Activities That Teach the Presidential Election Process
Even though the 2020 presidential election has been, to put it mildly, politically charged, you may still teach your pupils about voting and the presidential election process without creating a rift in your class. With the help of these activity suggestions, you may aid your students in understanding the basics.
- Honor Former Presidents
Encourage your kids to discover more about the American presidents who have come before. Ask them to evaluate the similarities and differences between the new prospects.
- Argue a School-Related Topic
Is there talk of banning plastic water bottles at your school? Do your students favor a broader range of attire? Select an issue that concerns the pupils at your school, and then have your class take sides in a discussion about it. BusyTeacher.org has some excellent advice for facilitating a debate in the classroom. Discuss the significance of the method in selecting presidential candidates.
- Hold an Election Simulation.
Join students countrywide in the biggest-ever simulated student presidential election by inviting your class to participate. Voting is open for the Studies Weekly Every Kid Votes Student Mock Election through October 28. It costs nothing to sign up for the historical event and witness which candidate the youth of America select.
- Make the Food the Main Focus!
Second graders are given a choice of two snacks by their teacher Ginny Mongar, who invites them to create persuasive campaign posters to persuade their friends to choose the food they prefer. After her class conducts an anonymous poll using ballots, Ginny brings in the snack that received the most votes. “We vote and choose pizza or chicken nuggets for our Thanksgiving feast,” adds teacher Tammy Hartford. Since my young audience cannot read, we utilize images. For at least one of each child’s choices to prevail, we also cast votes for beverages, sweets, and sides.
- Include the Whole School.
According to instructor Sharon Clarke, “we split the school into voting districts and compete to see who can get the most pupils to vote. We watch the national elections and listen to the candidates’ speeches and portions of the debates.
- Use Original Poster Designs to Educate about Voting Rights.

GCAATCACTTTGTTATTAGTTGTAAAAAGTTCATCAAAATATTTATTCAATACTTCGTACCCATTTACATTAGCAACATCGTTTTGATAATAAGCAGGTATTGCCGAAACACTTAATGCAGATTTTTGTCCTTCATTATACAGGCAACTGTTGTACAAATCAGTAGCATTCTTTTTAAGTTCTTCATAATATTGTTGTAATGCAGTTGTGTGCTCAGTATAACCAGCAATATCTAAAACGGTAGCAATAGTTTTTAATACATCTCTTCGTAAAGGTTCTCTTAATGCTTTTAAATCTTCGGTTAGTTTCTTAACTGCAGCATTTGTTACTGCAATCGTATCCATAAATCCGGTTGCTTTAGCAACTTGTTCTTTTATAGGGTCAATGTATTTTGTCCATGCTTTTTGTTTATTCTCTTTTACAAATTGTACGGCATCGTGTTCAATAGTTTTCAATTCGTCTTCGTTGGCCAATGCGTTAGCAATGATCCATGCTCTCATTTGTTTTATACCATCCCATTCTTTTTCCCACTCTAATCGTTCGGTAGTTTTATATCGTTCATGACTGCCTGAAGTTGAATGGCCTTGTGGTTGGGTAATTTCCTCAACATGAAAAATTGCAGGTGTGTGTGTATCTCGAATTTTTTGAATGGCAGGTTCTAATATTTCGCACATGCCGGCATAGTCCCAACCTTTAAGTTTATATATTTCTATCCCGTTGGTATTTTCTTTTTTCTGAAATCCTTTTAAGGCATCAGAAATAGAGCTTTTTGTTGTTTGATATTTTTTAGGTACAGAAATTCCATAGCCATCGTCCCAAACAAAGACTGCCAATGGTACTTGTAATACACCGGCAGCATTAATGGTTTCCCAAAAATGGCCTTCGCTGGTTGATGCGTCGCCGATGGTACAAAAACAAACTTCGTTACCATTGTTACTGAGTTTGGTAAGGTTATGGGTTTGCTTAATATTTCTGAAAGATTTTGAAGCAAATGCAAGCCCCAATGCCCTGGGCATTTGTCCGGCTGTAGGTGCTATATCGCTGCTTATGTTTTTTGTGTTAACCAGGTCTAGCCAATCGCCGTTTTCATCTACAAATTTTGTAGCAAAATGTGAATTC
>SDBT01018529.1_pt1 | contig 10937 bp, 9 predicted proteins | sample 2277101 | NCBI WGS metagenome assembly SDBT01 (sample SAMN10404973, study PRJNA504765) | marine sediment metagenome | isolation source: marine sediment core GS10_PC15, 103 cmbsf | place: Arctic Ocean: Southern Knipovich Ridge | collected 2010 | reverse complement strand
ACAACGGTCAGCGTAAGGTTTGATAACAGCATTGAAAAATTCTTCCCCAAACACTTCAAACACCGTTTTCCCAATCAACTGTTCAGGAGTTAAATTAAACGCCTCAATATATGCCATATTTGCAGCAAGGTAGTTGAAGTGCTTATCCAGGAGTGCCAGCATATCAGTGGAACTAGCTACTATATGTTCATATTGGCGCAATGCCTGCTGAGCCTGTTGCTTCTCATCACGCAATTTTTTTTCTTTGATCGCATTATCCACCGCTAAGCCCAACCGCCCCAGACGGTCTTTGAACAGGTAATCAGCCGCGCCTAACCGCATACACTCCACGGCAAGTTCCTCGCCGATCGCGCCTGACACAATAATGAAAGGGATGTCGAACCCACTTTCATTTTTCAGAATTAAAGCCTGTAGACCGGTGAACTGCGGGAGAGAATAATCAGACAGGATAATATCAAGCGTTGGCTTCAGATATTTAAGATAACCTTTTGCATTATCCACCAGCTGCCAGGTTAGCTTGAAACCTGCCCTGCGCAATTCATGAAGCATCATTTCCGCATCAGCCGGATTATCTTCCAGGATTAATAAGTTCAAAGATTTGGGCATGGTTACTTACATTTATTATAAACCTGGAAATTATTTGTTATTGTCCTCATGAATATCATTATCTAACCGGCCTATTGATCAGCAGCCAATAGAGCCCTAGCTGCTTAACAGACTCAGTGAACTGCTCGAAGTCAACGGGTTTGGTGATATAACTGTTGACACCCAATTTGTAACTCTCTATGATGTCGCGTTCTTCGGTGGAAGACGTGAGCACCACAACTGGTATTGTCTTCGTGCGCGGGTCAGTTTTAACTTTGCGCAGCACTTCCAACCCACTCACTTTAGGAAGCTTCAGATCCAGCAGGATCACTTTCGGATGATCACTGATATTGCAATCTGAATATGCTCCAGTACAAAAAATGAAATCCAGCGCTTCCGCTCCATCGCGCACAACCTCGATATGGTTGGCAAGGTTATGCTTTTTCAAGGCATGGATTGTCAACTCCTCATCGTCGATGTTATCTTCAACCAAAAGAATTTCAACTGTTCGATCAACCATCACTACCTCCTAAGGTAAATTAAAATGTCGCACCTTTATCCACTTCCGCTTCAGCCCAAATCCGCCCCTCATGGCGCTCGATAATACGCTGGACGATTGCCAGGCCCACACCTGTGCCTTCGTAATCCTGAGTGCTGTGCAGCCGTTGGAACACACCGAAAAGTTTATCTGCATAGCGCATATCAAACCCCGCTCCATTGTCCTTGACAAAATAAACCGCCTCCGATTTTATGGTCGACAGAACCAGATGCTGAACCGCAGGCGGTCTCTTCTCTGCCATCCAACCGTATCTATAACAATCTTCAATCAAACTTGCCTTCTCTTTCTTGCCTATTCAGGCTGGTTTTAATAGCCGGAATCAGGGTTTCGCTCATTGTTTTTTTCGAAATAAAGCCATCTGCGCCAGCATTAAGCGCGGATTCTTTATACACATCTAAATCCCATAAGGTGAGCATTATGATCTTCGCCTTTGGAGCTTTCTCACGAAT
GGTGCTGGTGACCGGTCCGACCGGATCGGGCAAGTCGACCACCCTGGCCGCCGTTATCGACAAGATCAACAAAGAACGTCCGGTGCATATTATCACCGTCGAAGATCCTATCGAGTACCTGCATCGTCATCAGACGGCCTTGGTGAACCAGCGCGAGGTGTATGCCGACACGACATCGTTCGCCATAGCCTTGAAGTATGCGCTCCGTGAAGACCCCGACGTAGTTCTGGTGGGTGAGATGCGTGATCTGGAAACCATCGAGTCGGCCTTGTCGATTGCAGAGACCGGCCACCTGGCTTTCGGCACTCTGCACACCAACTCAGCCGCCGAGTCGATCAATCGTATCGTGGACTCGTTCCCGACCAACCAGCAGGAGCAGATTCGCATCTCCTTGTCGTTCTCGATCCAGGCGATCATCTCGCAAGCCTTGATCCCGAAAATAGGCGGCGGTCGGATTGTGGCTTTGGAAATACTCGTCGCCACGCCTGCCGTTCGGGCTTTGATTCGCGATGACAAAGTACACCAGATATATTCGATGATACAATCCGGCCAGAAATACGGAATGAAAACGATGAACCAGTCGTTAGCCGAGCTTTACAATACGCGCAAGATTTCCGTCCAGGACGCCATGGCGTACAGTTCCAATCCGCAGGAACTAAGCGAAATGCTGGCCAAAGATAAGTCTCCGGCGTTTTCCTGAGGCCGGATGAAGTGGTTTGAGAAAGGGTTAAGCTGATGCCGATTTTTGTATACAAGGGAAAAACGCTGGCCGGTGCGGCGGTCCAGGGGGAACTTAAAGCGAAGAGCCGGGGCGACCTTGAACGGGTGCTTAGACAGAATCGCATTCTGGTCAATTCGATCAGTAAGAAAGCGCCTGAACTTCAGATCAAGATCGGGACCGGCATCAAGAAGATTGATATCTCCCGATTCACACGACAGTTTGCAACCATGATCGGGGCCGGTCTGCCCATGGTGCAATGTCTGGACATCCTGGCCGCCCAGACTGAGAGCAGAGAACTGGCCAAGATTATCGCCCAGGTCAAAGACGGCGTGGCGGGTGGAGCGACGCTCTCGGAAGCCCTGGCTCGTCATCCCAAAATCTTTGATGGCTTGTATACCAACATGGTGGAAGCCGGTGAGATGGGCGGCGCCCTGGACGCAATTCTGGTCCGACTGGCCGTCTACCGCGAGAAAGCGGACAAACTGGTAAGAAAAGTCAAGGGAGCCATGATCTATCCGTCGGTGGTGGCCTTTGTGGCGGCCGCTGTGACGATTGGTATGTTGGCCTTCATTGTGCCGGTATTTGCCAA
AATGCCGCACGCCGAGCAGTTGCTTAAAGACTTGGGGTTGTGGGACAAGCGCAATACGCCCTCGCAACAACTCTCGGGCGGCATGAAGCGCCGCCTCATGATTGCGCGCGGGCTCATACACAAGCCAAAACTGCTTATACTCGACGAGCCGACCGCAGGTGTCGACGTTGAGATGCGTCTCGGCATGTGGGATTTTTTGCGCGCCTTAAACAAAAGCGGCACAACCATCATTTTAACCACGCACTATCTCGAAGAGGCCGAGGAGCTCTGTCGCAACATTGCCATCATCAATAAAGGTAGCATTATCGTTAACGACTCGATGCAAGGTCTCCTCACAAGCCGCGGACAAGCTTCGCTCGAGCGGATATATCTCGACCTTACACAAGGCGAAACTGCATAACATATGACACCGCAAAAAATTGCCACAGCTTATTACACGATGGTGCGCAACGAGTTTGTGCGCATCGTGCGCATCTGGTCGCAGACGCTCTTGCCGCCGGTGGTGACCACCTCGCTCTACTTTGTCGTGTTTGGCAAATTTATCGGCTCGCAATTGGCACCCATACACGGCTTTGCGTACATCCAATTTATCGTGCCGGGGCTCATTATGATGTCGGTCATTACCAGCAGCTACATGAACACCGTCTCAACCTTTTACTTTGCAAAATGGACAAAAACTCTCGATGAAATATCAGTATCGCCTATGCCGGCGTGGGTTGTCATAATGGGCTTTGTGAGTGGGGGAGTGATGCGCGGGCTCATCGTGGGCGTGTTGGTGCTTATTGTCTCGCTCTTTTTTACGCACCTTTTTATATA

Participate with your pupils in a poster-making project that emphasizes the value of voting for all U.S. adults. Check out these contemporary and retro poster designs on Pinterest for ideas. As the students create their poster designs, talk to pupils about women’s suffrage (1920) and the historical occurrences leading to black voting rights (1965). Think about letting the students vote on which posters they believe are the most persuasive. Which has the best aesthetic appeal? Which conveys the most vital message?
- View Movies Describing the Electoral Process
The terminology and ideas used in our electoral process can be very perplexing. Teaching fundamental vocabulary to students is a fantastic place to start. This YouTube video by teacher Meghan Ginley demonstrates how a caucus operates using LEGOs. Check out these other videos that educate children about the election process!
- Consult Books on the Election.
Understanding the history of our electoral system is crucial, in addition to understanding how presidential elections function. How did voting start? Is voting open to all citizens? The electoral college is what exactly? It’s challenging to explain everything. Here are 18 books regarding elections for kids to supplement your lesson, whether you’re teaching it in person or online.
- Generate Constitutional Crossword Hints
Understanding how the constitution upholds the rights of all Americans is among the most crucial concepts for history students to grasp. After you’ve done teaching them about the U.S. Constitution, test their understanding by having them solve a crossword puzzle you made using terms and clues appropriate for their grade. The Teacher’s Corner and Puzzle-Maker.com are only two of the many free crossword puzzle generators available.
- Gain Knowledge of the Three-Headed Eagle
The three-headed eagle is what? Pose the query, and have them look up the solution for extra credit. Inform students that it’s okay to seek an adult for assistance with something and that adults might even learn something!